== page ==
10.3.2 Classification of States 383

10.3.3 Canonical Decomposition of an Absorbing Markov Chain 387

10.3.4 Stationary Distribution and Mean First Passage Time of an Ergodic Markov Chain 390

10.3.5 Time Reversible Markov Chain 391

10.4 Application of Markov Chains in Computational Statistics 392

10.4.1 The Metropolis-Hastings Algorithm 393

10.4.2 Gibbs Sampler 395

10.4.3 Illustrative Examples 395

10.5 Bibliography 403

10.6 Complements, Problems, and Programs 403

11 Monte Carlo Computations 404

11.1 Introduction 404

11.2 Generating the (Pseudo-) Random Numbers 405

11.2.1 Useful Random Generators 405

11.2.2 Probability Through Simulation 408

11.3 Simulation from Probability Distributions and Some Limit Theorems  415

11.3.1 Simulation from Discrete Distributions 415

11.3.2 Simulation from Continuous Distributions 424

11.3.3 Understanding Limit Theorems Through Simulation.426

11.3.4 Understanding The Central Limit Theorem 429

11.4 Monte Carlo Integration 431

11.5 The Accept-Reject Technique 433

11.6 Application to Bayesian Inference 438

11.7 Bibliography 441

11.8 Complements, Problems, and Programs 441

IV Linear Models 443

12 Linear Regression Models 444

12.1 Introduction 444

12.2 Simple Linear Regression Model 445

12.2.1 Fitting a Linear Model 447

12.2.2 Confidence Intervals 449

12.2.3 The Analysis of Variance (ANOVA) 452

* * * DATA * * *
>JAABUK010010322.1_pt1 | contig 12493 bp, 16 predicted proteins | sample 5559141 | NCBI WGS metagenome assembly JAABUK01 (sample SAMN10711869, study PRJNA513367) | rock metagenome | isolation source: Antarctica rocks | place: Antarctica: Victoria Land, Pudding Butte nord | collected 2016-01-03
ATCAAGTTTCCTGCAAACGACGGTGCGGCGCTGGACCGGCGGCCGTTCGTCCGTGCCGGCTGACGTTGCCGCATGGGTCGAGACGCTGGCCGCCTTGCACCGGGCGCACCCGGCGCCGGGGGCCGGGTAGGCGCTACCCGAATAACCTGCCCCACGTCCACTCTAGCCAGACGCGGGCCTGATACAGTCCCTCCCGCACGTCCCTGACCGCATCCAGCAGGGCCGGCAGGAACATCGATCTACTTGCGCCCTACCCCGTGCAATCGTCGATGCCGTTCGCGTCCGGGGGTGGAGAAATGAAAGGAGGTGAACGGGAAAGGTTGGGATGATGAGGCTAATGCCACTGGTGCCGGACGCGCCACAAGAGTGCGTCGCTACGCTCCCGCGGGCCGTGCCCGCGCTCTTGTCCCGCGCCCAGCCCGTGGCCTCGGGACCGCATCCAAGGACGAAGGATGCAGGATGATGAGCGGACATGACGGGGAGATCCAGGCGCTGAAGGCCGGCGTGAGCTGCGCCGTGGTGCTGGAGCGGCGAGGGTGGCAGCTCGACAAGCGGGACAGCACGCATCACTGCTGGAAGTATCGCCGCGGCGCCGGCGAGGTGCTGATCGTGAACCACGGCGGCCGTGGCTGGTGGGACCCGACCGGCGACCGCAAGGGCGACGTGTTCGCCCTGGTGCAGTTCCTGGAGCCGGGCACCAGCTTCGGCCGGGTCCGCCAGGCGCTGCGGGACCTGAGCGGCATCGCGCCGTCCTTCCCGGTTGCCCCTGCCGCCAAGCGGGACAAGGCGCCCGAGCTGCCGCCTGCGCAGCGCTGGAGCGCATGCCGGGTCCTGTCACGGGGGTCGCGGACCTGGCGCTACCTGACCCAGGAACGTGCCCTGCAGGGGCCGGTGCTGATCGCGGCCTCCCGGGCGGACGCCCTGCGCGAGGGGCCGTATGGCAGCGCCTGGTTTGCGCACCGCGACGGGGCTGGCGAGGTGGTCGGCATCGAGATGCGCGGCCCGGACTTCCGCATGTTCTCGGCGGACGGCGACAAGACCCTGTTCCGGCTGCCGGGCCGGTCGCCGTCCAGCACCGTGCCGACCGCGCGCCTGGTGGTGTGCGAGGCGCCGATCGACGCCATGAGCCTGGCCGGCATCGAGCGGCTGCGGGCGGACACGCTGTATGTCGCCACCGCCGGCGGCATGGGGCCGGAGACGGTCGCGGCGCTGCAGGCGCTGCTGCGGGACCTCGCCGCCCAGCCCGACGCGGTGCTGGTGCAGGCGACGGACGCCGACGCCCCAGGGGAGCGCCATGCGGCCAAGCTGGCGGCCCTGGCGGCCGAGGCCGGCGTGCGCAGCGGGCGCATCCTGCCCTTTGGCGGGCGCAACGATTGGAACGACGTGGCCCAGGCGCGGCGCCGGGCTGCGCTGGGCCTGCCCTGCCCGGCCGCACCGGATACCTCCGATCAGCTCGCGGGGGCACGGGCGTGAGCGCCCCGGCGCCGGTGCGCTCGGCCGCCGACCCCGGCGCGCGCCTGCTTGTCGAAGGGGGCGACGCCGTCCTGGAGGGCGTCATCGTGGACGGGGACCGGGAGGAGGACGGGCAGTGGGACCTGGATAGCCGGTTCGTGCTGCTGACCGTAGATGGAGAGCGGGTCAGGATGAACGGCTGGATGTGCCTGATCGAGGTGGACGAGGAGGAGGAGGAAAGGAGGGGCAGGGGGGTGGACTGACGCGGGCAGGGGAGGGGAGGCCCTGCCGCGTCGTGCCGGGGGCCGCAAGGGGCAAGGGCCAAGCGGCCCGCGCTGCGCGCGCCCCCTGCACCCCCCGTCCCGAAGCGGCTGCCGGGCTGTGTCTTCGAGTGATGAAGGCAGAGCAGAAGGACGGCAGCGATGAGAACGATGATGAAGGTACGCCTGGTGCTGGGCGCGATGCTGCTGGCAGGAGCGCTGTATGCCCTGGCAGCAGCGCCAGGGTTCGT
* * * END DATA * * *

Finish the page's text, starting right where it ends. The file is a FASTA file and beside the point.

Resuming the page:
12.2.4 The Coefficient of Determination 453

12.2.5 The "lm" Function from R 454

12.2.6 Residuals for Validation of the Model Assumptions 456

12.2.7 Prediction for the Simple Regression Model 461

12.2.8 Regression Through the Origin 462

12.3 The Anscombe Warnings and Regression Abuse 464

12.4 Multiple Linear Regression Model 467

12.4.1 Scatter Plots: A First Look 469

12.4.2 Other Useful Graphical Methods 469

12.4.3 Fitting a Multiple Linear Regression Model 473

12.4.4 Testing Hypotheses and Confidence Intervals 475

12.5 Model Diagnostics for the Multiple Regression Model 480

12.5.1 Residuals 480

12.5.2 Influence and Leverage Diagnostics 483

12.6 Multicollinearity 488

12.6.1 Variance Inflation Factor 489

12.6.2 Eigen System Analysis 491

12.7 Data Transformations 493

12.7.1 Linearization 493

12.7.2 Variance Stabilization 495

12.7.3 Power Transformation 497

12.8 Model Selection 499

12.8.1 Backward Elimination 501

12.8.2 Forward and Stepwise Selection 505

12.9 Bibliography 507

12.9.1 Early Classics 507

12.9.2 Industrial Applications 507

12.9.3 Regression Details 507

12.9.4 Modern Regression Texts 507

12.9.5 R for Regression 508

12.10Complements, Problems, and Programs 508

13 Experimental Designs 510

13.1 Introduction 510

13.2 Principles of Experimental Design 510

13.3 Completely Randomized Designs 512

13.3.1 The CRD Model 512

13.3.2 Randomization in CRD 513

13.3.3 Inference for the CRD Models 515

13.3.4 Validation of Model Assumptions 520

13.3.5 Contrasts and Multiple Testing for the CRD Model 522

13.4 Block Designs 527

13.4.1 Randomization and Analysis of Balanced Block Designs527

13.4.2 Incomplete Block Designs 532

13.4.3 Latin Square Design 534

13.4.4 Graeco Latin Square Design 538

13.5 Factorial Designs 542

13.5.1 Two Factorial Experiment 543

13.5.2 Three Factorial Experiment 548

13.5.3 Blocking in Factorial Experiments 554

13.6 Bibliography 556

13.7 Complements, Problems, and Programs 556